The future of online retail

The future of online retail

2014 was tumultuous for online retail.

So What is The future of online retail?


The two longstanding stock market leaders in the sector – eBay and Amazon – were eclipsed by a newcomer, Alibaba. eBay announced a split that looks set to change their business dramatically by the end of the year. Amazon had possibly their highest-profile failure yet, the Fire Phone. Even smaller British players will look back on a troubled year: ASOS had to contend with a major warehouse fire and issued three profit warnings over the year.


Those interested in online binary traders in Australia could be wondering whether it was a one off annus horribilis for the leading lights in online retail, or are we facing a future where their primacy in the sector faces threat after threat?


The good news for Amazon and eBay is that there is unlikely to be another Alibaba anytime soon. Its IPO took the title of world's biggest after raising $25 billion back in September, with the company arriving with a valuation of $230 billion.


For a business to float at the very top of the US stock market is a rarity, but there has been little sign thus far that the company has been overhyped. After a brief dip in its first few weeks on the markets, Alibaba grew a further 25% in value, and was worth more than $255 billion by the onset of the New Year. 17 brokers on IG's platform rate it as a buy, 15 a strong buy; nobody recommends selling the stock.


Alibaba are comfortably sitting in the top 10 companies in America by market cap, and the battle between the Chinese e-commerce giant and US retailer Wal Mart in 2015 looks intriguing: Wal Mart is currently worth around $20 billion more. Alibaba got to this point by taking advantage of the massive opportunity presented by the growth of the internet in China, though, and the chances of another company repeating the feat are slim.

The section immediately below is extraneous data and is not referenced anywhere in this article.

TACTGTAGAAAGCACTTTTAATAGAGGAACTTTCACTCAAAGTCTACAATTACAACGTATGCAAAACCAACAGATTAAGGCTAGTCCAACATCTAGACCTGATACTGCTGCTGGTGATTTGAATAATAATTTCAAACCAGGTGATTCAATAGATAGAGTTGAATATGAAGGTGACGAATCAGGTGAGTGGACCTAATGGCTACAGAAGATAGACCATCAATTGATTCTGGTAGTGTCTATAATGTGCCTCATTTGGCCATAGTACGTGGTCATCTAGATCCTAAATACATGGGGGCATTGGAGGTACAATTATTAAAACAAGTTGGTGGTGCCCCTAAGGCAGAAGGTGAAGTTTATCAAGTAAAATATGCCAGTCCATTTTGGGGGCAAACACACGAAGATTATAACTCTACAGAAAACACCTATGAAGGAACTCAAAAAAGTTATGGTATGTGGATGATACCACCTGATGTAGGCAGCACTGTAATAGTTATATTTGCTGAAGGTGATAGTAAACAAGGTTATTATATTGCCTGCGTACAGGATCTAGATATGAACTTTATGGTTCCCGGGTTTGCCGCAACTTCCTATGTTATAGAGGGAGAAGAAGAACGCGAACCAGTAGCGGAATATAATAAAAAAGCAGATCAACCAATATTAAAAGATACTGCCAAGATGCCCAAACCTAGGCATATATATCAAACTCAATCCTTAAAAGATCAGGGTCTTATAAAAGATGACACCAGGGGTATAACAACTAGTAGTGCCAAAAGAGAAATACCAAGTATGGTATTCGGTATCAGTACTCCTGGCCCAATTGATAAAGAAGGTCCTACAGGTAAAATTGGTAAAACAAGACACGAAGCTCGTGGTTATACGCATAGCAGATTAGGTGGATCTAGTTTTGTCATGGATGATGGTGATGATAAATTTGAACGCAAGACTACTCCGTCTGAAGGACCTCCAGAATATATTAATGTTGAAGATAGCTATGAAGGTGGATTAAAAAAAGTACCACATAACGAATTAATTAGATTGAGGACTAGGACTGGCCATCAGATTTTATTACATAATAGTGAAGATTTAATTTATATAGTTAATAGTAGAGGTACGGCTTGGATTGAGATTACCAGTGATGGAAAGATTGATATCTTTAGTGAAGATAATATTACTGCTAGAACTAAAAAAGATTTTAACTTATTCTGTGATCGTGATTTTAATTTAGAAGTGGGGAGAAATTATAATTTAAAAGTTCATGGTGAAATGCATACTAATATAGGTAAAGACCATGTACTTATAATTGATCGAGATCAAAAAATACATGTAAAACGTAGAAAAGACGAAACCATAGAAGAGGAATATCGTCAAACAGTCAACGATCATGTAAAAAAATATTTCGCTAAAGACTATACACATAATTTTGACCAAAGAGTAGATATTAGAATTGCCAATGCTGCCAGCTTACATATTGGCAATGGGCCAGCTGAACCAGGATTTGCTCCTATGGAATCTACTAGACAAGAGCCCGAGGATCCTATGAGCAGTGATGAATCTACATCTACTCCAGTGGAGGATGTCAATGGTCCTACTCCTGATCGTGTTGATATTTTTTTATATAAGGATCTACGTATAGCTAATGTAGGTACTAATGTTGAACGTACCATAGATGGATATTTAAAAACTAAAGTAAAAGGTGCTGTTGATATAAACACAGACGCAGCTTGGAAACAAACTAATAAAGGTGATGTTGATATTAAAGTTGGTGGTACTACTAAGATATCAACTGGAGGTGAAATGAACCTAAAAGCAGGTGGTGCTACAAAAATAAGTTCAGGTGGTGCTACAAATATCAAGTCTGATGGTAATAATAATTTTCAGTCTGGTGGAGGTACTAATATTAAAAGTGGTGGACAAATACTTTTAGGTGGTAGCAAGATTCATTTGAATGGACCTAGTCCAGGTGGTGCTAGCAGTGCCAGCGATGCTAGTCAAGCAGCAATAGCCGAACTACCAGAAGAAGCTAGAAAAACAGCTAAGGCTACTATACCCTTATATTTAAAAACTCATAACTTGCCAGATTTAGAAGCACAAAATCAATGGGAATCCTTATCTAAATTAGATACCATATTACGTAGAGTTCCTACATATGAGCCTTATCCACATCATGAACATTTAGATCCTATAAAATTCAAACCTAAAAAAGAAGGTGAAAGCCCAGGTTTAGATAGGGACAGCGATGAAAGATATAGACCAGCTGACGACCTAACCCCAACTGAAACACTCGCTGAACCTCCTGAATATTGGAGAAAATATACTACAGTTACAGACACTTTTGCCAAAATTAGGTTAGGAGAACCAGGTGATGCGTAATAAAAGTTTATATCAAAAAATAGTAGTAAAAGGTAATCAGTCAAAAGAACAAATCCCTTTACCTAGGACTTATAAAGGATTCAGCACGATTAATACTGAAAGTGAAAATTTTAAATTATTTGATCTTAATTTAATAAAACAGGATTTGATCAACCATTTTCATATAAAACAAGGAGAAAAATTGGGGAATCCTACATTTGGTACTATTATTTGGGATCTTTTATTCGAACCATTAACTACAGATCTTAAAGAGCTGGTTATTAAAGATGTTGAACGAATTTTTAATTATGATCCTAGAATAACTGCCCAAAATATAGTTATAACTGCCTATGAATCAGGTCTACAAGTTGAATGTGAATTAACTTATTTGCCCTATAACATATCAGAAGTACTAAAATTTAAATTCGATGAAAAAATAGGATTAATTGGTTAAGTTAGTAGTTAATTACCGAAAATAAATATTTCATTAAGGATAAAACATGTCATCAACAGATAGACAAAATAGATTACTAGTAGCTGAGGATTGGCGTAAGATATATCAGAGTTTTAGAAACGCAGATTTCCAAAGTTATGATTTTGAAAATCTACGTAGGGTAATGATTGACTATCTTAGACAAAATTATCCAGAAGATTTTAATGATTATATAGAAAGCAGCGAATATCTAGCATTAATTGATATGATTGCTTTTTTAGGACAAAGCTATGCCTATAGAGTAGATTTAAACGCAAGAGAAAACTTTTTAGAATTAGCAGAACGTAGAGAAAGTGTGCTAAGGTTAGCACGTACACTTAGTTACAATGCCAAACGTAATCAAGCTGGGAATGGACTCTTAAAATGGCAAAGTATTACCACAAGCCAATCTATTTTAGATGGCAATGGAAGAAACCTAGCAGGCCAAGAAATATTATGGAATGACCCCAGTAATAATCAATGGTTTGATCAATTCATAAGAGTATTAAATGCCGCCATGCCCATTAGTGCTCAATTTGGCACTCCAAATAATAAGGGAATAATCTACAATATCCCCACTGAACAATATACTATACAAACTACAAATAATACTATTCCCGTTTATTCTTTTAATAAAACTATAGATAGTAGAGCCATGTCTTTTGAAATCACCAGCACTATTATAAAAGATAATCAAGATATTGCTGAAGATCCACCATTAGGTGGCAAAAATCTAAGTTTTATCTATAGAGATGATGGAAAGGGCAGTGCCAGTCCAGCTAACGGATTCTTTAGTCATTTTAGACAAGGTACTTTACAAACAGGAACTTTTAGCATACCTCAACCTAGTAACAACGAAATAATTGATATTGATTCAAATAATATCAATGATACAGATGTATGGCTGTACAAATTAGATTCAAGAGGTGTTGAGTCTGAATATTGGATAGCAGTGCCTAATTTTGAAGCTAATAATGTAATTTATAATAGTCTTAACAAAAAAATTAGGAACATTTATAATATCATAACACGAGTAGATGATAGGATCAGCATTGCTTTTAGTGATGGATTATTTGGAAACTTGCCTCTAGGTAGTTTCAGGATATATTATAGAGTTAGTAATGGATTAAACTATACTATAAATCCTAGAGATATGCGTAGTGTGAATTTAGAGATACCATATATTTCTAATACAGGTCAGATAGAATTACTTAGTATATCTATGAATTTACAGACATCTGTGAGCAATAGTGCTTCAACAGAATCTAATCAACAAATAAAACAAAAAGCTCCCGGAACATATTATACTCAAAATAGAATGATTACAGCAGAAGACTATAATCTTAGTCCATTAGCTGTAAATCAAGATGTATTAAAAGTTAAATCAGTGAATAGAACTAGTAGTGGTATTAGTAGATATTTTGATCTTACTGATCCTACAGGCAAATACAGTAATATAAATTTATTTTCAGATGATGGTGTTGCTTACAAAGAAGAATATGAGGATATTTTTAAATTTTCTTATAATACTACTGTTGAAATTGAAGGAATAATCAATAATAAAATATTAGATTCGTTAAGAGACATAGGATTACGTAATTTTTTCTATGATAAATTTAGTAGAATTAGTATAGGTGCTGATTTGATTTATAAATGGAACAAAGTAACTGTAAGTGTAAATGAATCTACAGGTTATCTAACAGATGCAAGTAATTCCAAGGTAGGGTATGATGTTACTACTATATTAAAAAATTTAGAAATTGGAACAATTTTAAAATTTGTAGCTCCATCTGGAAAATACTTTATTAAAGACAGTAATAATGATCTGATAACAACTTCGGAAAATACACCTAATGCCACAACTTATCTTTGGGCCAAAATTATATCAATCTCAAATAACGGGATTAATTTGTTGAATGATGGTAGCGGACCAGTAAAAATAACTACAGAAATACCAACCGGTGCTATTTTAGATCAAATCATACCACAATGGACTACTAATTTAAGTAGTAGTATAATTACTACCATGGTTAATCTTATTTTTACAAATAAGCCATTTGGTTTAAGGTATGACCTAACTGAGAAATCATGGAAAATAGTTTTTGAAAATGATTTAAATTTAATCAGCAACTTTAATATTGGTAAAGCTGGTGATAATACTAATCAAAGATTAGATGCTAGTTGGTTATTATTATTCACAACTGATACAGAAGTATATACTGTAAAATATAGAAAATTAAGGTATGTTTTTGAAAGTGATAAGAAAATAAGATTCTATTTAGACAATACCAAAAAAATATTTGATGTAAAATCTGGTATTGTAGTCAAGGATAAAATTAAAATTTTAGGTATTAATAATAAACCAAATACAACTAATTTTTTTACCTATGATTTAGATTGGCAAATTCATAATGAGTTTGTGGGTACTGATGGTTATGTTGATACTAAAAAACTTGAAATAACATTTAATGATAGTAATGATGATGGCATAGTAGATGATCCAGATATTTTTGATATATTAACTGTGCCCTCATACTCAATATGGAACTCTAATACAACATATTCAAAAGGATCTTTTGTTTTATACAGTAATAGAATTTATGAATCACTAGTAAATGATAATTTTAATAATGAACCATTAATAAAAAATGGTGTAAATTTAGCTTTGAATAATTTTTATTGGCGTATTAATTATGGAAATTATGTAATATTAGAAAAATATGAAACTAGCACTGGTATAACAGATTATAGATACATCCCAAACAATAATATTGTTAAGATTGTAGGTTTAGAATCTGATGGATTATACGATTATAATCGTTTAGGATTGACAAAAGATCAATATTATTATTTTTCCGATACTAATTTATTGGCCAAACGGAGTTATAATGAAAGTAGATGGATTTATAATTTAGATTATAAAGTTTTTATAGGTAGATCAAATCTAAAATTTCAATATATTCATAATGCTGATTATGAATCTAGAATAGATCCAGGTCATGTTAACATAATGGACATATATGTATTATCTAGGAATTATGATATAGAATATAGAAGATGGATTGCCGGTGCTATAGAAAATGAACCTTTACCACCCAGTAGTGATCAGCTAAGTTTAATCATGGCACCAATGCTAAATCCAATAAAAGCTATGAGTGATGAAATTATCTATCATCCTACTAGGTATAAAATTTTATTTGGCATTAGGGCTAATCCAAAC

Neither does Alibaba look likely to bring major competition to either Amazon or eBay on their home turf. Jack Ma has stated in the past that he sees Alibaba's success as replicable in other emerging markets – India being the clearest example – rather than a developed, tech-led economy.


But that does not mean that competition in the online retail sector is dying down. For a long time, the top tech companies in America have attempted to eat into each other's business. Despite some moves towards cooperation, that situation looks unlikely to die down in the near future.


Given that situation, the need for eBay and Amazon to compete becomes ever more prominent. eBay will lose a significant revenue after it splits with PayPal, and many people believe that PayPal is the stronger half of the business. Certainly, PayPal is growing at a much faster rate than eBay, with revenues increasing at about double the speed of the online auction house. Many investors doubt eBay's ability to compete on its own – come the end of the year it must prove them wrong.


Amazon too has its work cut out in order to convince investors that it is a worthwhile proposition this year. For a long time, the company was able to largely ignore shareholders thanks to meteoric growth and dominance of its market. In 2014, though, share growth stalled and the company ended the year worth 20% less than at the start of it.


At the moment, there is little call for alarm yet. But after years of relatively unchallenged dominance, eBay and Amazon have something to prove in the coming months.


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Debbie Fletcher